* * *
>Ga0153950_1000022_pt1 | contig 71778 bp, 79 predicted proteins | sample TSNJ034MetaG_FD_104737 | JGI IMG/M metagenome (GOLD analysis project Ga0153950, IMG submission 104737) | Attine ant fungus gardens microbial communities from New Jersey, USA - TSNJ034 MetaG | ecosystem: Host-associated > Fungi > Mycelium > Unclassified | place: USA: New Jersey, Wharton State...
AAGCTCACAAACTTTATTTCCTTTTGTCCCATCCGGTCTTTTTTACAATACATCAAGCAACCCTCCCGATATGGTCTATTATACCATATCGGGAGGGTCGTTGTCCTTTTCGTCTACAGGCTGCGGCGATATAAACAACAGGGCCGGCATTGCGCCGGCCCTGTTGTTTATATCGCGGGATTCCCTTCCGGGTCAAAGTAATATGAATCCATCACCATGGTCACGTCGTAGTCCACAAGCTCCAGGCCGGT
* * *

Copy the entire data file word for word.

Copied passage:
>Ga0153950_1000022_pt1 | contig 71778 bp, 79 predicted proteins | sample TSNJ034MetaG_FD_104737 | JGI IMG/M metagenome (GOLD analysis project Ga0153950, IMG submission 104737) | Attine ant fungus gardens microbial communities from New Jersey, USA - TSNJ034 MetaG | ecosystem: Host-associated > Fungi > Mycelium > Unclassified | place: USA: New Jersey, Wharton State...
AAGCTCACAAACTTTATTTCCTTTTGTCCCATCCGGTCTTTTTTACAATACATCAAGCAACCCTCCCGATATGGTCTATTATACCATATCGGGAGGGTCGTTGTCCTTTTCGTCTACAGGCTGCGGCGATATAAACAACAGGGCCGGCATTGCGCCGGCCCTGTTGTTTATATCGCGGGATTCCCTTCCGGGTCAAAGTAATATGAATCCATCACCATGGTCACGTCGTAGTCCACAAGCTCCAGGCCGGT